The video showed children waving arms rhythmically as a Christian rapper called B-SHOC performs on stage in a darkened gym. The rapper is seen joking earlier in the footage about how "too much fog" at a rehearsal for the same event triggered a school fire alarm. On the recording, B-SHOC openly muses whether firefighters might show up and whether they might be "churchgoers, Jesus lovers."
Now a Wisconsin-based group called the Freedom from Religion Foundation is protesting that the rapper called B-SHOC was part of a Christian-theme prayer rally they say was improperly held at a public middle school in the small South Carolina town of Jefferson on Sept. 1.
Annie Laurie Gaylor with the 17,000-member Foundation said the rally that Thursday featuring the rapper B-SHOC and a youth evangelist, Christian Chapman, was held at New Heights Middle School in the town of about 700 near the state line with North Carolina. She said in a phone interview that her organization sent a letter of complaint to the school district seeking an investigation and a halt to such activity.
"It should never have happened," said Gaylor, the foundation co-president, arguing the event violated the Constitution.
The foundation's attorney, Rebecca Markert, termed the event "the most egregious" she's seen in her three years with the non-profit group she said was founded in 1976 to protect the constitutional separation of church and state. Markert said her organization has dealt with dozens of events, mainly in the South, where churches or religious groups seek to enter schools to hold assemblies and talk about a secular issue, such as bullying, alcohol use or drug addiction.
"They speak about that issue, then they invite the kids to an evening pizza event at their local church," she said. "But this is the most blatant event I have seen, an assembly held during the school day."
A spokesman for Chesterfield School District, where the school is located, said officials had received several complaints.
"The district has begun to look into the situation," spokesman Ken Buck said Thursday, adding district superintendent John Williams had no immediate comment.
The American Civil Liberties Union of South Carolina issued a statement that "a serious constitutional violation" occurred.
Calls requesting comment from New Heights Middle School principal Larry Stinson were not returned. A request for information from rapper B-SHOC on Wednesday received no response by midday Thursday.
The school's Facebook page deleted its link to the video of the event, but comments in support of the principal were posted on it, with the comment, "Keep standing up for what you believe, and never let them knock you down. Keep it up! We love you."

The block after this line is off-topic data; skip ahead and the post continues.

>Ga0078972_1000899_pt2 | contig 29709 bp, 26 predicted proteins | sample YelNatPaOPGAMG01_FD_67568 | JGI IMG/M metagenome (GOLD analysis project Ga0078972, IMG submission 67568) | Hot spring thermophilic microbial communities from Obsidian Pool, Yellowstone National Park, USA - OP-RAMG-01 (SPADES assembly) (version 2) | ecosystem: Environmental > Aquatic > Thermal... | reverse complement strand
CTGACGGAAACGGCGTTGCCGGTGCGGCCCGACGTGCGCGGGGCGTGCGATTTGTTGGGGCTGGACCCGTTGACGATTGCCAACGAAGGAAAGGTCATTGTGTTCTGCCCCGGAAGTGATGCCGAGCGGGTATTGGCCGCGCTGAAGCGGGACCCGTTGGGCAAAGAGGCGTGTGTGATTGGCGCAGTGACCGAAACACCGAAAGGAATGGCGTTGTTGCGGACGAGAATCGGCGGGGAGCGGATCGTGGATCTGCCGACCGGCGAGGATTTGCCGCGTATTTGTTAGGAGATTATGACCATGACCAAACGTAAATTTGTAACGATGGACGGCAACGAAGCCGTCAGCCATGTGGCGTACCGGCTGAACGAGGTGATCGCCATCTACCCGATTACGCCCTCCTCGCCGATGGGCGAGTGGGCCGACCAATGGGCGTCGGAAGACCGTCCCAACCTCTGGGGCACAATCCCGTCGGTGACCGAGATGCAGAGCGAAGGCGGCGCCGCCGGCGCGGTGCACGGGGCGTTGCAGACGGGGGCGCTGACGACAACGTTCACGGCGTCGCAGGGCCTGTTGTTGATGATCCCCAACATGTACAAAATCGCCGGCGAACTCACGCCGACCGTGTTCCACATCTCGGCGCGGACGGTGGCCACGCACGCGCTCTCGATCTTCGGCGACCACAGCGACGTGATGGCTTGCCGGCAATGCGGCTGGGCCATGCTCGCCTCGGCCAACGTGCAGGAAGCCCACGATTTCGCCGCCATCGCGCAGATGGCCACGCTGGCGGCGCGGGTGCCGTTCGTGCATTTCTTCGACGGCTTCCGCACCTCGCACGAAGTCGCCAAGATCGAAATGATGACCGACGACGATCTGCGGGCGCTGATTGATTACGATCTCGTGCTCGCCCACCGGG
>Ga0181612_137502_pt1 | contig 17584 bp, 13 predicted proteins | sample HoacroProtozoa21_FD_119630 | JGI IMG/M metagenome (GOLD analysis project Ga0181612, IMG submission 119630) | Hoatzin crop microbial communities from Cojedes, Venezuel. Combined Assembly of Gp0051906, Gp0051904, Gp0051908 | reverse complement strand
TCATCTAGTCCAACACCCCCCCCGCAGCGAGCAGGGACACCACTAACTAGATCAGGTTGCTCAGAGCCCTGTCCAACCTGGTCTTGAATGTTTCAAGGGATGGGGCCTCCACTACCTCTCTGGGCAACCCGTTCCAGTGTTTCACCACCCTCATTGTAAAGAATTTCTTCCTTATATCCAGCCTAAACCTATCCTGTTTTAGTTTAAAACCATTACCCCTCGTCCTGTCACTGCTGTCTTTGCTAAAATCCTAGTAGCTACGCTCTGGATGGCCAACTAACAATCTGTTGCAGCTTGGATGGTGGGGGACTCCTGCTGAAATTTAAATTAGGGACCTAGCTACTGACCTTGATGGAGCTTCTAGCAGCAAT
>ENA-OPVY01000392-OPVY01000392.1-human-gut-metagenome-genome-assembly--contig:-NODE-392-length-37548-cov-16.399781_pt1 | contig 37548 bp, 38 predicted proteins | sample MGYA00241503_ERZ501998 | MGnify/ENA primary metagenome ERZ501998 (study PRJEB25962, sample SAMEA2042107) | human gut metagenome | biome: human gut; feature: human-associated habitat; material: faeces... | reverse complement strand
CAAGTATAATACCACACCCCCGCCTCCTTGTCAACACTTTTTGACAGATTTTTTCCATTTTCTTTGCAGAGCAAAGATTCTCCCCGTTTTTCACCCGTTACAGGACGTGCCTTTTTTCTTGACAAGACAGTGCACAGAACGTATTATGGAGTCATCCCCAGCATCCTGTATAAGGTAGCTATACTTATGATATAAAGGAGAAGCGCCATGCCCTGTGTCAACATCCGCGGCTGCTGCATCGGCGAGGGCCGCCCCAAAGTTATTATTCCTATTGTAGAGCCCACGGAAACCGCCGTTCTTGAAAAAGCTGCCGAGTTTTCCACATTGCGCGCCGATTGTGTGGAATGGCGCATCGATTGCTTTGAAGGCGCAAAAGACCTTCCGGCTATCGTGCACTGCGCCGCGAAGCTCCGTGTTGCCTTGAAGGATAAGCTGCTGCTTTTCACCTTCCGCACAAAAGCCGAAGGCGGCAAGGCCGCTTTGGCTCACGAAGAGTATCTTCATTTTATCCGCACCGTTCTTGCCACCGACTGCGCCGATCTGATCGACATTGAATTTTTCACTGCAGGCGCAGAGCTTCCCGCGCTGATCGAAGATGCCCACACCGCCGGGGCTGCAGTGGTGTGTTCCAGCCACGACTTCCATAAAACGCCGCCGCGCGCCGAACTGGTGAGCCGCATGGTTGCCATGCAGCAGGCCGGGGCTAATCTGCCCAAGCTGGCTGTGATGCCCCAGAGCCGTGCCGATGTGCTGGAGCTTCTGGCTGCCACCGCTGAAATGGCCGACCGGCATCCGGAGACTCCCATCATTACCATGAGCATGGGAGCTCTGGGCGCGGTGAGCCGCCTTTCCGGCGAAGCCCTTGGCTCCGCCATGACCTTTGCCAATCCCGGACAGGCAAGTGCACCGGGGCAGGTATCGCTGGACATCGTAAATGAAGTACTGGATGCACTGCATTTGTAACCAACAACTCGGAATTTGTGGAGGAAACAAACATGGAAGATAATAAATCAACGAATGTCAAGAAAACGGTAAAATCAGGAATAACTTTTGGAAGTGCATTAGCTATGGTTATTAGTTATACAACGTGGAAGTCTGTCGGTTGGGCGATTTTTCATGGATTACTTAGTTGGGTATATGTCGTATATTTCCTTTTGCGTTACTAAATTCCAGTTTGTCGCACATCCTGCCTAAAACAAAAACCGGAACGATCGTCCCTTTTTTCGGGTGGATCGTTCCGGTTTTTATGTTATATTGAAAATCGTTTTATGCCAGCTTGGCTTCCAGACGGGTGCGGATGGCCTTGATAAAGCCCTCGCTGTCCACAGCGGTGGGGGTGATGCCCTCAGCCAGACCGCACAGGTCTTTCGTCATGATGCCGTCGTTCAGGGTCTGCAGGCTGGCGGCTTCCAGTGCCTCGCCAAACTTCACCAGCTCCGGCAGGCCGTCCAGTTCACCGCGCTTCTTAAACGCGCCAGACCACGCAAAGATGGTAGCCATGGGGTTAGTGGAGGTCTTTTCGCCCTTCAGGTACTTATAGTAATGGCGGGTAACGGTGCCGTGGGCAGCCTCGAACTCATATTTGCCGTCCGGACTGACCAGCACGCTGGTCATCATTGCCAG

Rodney Nicholson, pastor of High Point Baptist Church in nearby Pageland, S.C., posted on the school's Facebook page, "I cannot understand for the life of me why some are making such a big case out of all of this!"
"Those who did not wish to attend had an alternative option! There is something wrong when you can talk about sex, drugs, pregnancy, and any other subject in school except for Christianity!" Nicholson wrote.
A YouTube video of what was reported to be B-SHOC's appearance at the school that also was seen online Wednesday was no longer accessible Thursday.
Buck said he didn't know how or whether the two performers had been paid, nor exactly what time of day the event was held. He also said neither he nor the superintendent had seen a report about such a rally on the school's web site _ visible online Wednesday.
A one-paragraph report on the school's web site, apparently written by a student who is identified as a "Hawk News Team Correspondent," called the event a "worship rally" with strobe lights and music. The school's mascot is a Hawk.
"The students were all stirred up and captivated by B-SHOC's mesmerizing light show. While performing, lyrics on the screen got the kids singing and rapping about Jesus," the report said. It added Chapman "brought a powerful message to which the middle school students could easily relate. Before the day ended, 324 kids had either been saved, or had recommitted their lives to the Lord."
Within hours of inquiries Wednesday from The Associated Press, the report was removed from the school web site, as were separate links it contained to web sites for B-SHOC and Chapman.
B-SHOC's web site ( http://www.b-shoc.com/) says his name is Bryan Edmonds. On Wednesday, B-SCHOC's web site contained a YouTube video that showed him performing in the school's gym, bleachers lined with uniformed students. While walking the hallway, the rapper said the event was being held in a public school for 6th, 7th and 8th graders, and that "324 got saved."
B-SHOC's site lists about a dozen rapping shows scheduled for churches and other venues this year in several states. Chapman's site said he has served in ministry since graduating from university and speaks at athletic events, youth retreats and other functions.
Susan Dunn, the ACLU legal director for South Carolina, said schools cannot skirt constitutional protections by inviting outsiders to proselytize students.
"It is particularly important that elementary and secondary public schools protect their students' freedom of conscience and leave religious education to the parents," Dunn said, noting in her release that public schools that ignore this "often find themselves facing litigation."
Susanne M. Schafer can be reached at http://twitter.com/susannemarieap